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Can You Accept That Gift? Take Our Quiz


It is widely agreed the federal workforce enjoys a relatively generous benefits package.

It is one of the few sectors that still offers a defined-benefit retirement option, and the Federal Employees Health Benefits Program is considered a model of efficiency in employer-sponsored health care.

There is one perk, however, federal employees cannot enjoy: gifts for doing their jobs.

Federal employees have long been prohibited from taking bribes. Such “corrupt” payments, as they are known in federal statute, also include illegal gratuities and generally any quid pro quo agreement. Governmentwide laws that regulate the simple awarding of gifts to executive branch workers, however, are much more recent.

A 1965 executive order signed by President Lyndon Johnson was the first official guidance to lay out the dos and don’ts for federal employees offered gifts. Those regulations were codified, with minor changes, by the 1989 Ethics Reform Act.

The laws are fairly strict, comprehensive and at times, oddly specific. Having a hard time keeping it all straight? Luckily for you, the Congressional Research Service recently put together a report summarizing the restrictions, and we have put together a quiz to test your knowledge.

You can find a link to the answers after the questions.

  1. What federal agency regulates gift giving to and from federal employees?
  2. What are the two overarching rules for when a federal employee cannot accept a gift?
  3. Which of the following is NOT a part of federal statute’s official definition of gift?
    1. Favor for the employee
    2. Party in honor of the employee
    3. Hospitality for the employee
    4. Loan to the employee
  4. Which of the following does NOT automatically prohibit an individual from giving a gift to a federal employee?
    1. The individual seeks official action from the employee’s agency
    2. The individual conducts activity regulated by the employee’s agency
    3. The individual has previously done business with the employee’s agency
    4. The individual is part of an organization that is made up primarily of people who are prohibited from giving gifts to federal employees
  5. If the value of a gift is less than this amount, a federal employee may accept it.
  6. A federal employee cannot accept gifts of this value from one individual in a calendar year.
  7. You, the affable federal employee, have a longstanding friendship with someone that you also work with. Can you accept a gift of significant value from that friend?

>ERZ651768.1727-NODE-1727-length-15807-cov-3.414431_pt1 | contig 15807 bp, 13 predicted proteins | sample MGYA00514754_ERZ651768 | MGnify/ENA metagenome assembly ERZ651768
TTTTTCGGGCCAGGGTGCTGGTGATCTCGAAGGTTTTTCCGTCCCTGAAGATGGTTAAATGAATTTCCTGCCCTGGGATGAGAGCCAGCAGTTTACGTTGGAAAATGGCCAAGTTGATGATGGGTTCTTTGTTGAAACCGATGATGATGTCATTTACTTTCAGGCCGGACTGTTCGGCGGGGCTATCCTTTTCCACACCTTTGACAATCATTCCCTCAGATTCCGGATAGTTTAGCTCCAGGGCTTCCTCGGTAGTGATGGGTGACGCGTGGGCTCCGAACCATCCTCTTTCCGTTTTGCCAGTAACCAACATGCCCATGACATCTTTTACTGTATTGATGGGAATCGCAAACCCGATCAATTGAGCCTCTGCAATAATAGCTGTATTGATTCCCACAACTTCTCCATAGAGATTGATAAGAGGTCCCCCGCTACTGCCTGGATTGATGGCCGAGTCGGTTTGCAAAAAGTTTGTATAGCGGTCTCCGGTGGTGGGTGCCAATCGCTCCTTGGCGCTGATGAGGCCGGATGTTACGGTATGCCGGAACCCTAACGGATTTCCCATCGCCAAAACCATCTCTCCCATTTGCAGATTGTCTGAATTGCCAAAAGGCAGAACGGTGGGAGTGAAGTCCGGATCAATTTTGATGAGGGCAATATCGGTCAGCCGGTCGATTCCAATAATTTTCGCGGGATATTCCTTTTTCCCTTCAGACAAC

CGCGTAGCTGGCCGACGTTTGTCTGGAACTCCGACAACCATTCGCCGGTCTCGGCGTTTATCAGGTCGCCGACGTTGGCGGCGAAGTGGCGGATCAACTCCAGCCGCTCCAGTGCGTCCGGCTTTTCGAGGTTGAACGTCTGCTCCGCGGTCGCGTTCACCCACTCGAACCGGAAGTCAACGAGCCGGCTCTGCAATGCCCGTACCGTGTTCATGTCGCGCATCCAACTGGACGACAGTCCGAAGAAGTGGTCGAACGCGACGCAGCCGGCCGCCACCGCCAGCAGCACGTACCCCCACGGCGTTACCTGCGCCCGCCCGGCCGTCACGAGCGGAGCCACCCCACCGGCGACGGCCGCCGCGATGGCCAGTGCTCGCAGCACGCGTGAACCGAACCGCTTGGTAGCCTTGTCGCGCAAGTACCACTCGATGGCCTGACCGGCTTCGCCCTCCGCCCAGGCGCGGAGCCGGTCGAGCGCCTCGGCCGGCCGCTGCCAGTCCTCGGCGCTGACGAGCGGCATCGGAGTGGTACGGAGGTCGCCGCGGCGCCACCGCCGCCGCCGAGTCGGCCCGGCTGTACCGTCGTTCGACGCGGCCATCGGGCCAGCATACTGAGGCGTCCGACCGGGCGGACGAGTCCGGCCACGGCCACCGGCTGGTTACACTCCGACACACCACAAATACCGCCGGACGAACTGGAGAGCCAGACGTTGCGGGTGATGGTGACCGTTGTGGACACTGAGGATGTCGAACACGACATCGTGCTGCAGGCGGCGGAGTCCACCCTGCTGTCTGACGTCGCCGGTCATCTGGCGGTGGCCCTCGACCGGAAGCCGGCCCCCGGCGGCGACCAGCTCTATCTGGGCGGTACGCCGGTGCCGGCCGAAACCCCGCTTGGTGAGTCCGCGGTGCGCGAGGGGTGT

8. You, the eloquent federal employee, are invited to speak at a Government Executive event. Can you attend the conference for free? Can your spouse? Can Government Executive pay for your travel?
  9. Federal employees are generally prohibited from accepting free meals. Which of the following “inconsequential items” is NOT explicitly allowable under federal statute?
    1. Pizza
    2. Soda
    3. Coffee
    4. Donuts
  10. You, an extraordinary federal employee, have done exceptional work in the last year. A private organization invites you to an event and presents you with a trophy. Can you accept it?
  11. You, the brilliant federal employee, win the Nobel Prize for Physiology for your official work. It comes with prize money of more than $1 million. Can you accept it?
  12. An employee can accept a gift of this amount from a foreign government official.
  13. You, a federal employee, are offered a gift from a foreign government official that you are certain is worth more than the answer to question 12. However, you’d feel really embarrassed rejecting it. Can you then accept the gift?
  14. True or False: You, a brownnosing federal employee, can give your supervisor a Christmas present of significant value.

How’d you do? Click here to see the answers. 

(Image via NREY/

Eric Katz joined Government Executive in the summer of 2012 after graduating from The George Washington University, where he studied journalism and political science. He has written for his college newspaper and an online political news website and worked in a public affairs office for the Navy’s Military Sealift Command. Most recently, he worked for Financial Times, where he reported on national politics.

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